"If something can go wrong, it probably will."javi2541997
    It's a more certain than "probably": it will eventually happen at some point.

    Generally, we tend to be more pessimistic than optimistic. Of course, since there are more tragedies, misappenings, etc. in life than the opposite. In fact, I realized here that there is no actual opposite of "tragedy" and "drama"; It's not "comedy" (as it appears in literature), neither "humor" or "happiness" or fortune ... Also, bad health is much more common than well-being. And so on and so on. I believe this is why ML is so "popular" and viewed in a pessimistic sense.
  • javi2541997
    2.7k
    It never rains as everyome likes, right?Alkis Piskas

    Exactly :up:

    But there's a simple explanation for this: The surface of the toast that is spread with stuff is heavier!Alkis Piskas

    Ha! I didn't realise that point. Now, it is clearer to me. I understand how is about, this goes more interesting every post.

    It's a more certain than "probably": it will eventually happen at some point.Alkis Piskas

    So, there are 100 % of chances to actually happen X situation in Y moment. Then, we could assume there is not margin of error applying Murphy's law.
  • Alkis Piskas
    1.4k
    So, there are 100 % of chances to actually happen X situation in Y moment. Then, we could assume there is not margin of error applying Murphy's law.javi2541997
    Margin of error has to do with statistics. And statistics have to do with the use of mathematical theories of probability. So, theoretically, if have a 1/1000000 chance to win a lottery and buy a lottery ticket 1000000 times --assuming that this is possible-- it is almost certain that I eventually win. This "almost" means that there's always a chance that I won't. There is a margin of error, as you said. But I wouldn't go that far ...
  • Agent Smith
    8.9k
    if have a 1/1000000 chance to win a lottery and buy a lottery ticket 1000000 times --assuming that this is possible-- it is almost certain that I eventually win.Alkis Piskas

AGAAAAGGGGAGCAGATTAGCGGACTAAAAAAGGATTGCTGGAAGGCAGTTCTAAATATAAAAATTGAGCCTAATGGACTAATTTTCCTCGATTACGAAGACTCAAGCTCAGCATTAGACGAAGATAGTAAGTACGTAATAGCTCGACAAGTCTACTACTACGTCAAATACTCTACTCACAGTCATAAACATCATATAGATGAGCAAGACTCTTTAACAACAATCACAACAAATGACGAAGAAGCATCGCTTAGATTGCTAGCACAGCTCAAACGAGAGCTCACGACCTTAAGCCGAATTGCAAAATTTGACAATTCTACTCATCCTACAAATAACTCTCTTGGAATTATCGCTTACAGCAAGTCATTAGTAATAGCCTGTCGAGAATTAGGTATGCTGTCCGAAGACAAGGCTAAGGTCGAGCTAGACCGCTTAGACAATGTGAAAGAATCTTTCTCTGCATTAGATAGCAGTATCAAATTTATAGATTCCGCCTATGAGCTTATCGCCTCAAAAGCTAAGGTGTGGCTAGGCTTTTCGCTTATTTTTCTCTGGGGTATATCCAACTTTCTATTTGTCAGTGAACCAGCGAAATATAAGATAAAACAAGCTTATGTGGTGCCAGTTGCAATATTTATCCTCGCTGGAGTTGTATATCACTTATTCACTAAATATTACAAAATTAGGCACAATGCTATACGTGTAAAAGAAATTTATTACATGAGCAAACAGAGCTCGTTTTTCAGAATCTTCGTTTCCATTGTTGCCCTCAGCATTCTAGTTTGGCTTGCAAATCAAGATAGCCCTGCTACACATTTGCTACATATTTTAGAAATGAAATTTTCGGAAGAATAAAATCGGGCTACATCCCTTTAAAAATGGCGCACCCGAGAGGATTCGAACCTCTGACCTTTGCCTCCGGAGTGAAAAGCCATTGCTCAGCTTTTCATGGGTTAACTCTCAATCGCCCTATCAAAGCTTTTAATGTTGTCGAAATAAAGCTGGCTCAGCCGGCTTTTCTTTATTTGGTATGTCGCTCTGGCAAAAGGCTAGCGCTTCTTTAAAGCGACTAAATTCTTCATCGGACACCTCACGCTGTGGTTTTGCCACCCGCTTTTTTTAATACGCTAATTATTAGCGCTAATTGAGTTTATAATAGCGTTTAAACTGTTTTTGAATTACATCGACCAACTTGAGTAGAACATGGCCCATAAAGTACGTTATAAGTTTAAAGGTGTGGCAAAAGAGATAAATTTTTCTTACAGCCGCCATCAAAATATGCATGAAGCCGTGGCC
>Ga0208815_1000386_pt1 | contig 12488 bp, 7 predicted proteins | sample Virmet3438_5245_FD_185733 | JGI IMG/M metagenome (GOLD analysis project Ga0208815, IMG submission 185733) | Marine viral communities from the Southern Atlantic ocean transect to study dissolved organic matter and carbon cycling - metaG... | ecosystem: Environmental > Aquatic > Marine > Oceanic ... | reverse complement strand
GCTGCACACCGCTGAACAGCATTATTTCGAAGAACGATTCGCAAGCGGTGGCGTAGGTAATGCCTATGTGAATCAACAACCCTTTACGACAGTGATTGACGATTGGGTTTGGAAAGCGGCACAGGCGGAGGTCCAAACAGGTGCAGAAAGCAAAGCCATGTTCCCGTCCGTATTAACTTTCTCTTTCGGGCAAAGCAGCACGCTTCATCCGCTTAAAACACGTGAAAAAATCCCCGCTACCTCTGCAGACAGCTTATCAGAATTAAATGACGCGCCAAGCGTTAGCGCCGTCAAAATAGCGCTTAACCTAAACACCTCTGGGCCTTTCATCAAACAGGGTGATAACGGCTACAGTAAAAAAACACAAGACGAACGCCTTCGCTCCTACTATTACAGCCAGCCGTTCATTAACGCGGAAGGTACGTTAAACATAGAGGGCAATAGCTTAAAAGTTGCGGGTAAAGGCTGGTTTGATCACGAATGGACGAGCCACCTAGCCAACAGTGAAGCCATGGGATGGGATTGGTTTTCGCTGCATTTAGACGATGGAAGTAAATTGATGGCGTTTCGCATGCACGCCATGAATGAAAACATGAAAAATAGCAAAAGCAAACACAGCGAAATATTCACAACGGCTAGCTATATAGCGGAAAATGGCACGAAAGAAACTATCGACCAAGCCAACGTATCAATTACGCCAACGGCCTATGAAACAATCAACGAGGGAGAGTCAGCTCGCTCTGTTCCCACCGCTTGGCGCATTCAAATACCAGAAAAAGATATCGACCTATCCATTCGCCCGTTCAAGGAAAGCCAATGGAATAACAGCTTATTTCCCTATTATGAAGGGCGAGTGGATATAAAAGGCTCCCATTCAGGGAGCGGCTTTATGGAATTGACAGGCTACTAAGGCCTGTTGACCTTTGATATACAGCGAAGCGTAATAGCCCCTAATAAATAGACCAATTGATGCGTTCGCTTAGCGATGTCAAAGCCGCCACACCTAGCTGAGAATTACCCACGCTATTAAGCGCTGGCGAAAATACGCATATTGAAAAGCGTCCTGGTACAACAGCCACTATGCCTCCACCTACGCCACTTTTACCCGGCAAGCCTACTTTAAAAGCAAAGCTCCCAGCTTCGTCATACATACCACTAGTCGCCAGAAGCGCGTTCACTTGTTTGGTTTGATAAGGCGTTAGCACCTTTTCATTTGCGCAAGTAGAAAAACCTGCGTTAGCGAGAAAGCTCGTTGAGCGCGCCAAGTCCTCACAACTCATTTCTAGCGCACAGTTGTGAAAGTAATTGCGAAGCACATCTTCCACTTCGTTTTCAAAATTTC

That's why the prize money < the total cost of all the tickets.
  • Hanover
    9.5k
    Thus airbrakes are designed so that the pressurised air is required to keep the brakes off, rather than put the brakes on. If When the brake lines fail, the lorry stops.unenlightened

    I just watched a number of videos to better understand pneumatic brake systems, and if I have this right, the air pressure exerts pressure on the drums which causes the braking, so it's not the release of air that causes the friction.

    I did see that the parking brake is spring activated and the air pressure counters the spring pressure, resulting in the wheels coming unlocked. Without adequate air pressure, you would never move the vehicle because the parking brake would be engaged. What this means is that in air failure, the springs will lock back down and engage the parking brake as a fail safe if there's compression failure.

    But as i understood it, the parking brake and driving brake were separate units, so it's not the pressing of the brake pedal that reduces the air pressure counteracting the spring and causing the spring to exert friction to slow the vehicle.

    I just got interested because I've done a lot of hydraulic brake repairs, and it was interesting to me if pneumatic brakes worked off negative air pressure countered by a spring. That would force a heavy load on the spring with a lot of wear I'd think along with heat problems, so it makes more sense to me that the parking brake engagement upon compressor failure would be an emergency and rare failsafe, but not part of normal function.

    But yeah, the emergency protections on air brake systems make them almost bulletproof from what I saw. If the truck compressor fails or a line bursts, the truck is coming to a screaming stop it looks like.
  • Torbill
    4
    “If anything can go wrong it will” is embedded in engineering culture and seems to have originated with an engineer named Murphy (Wiki).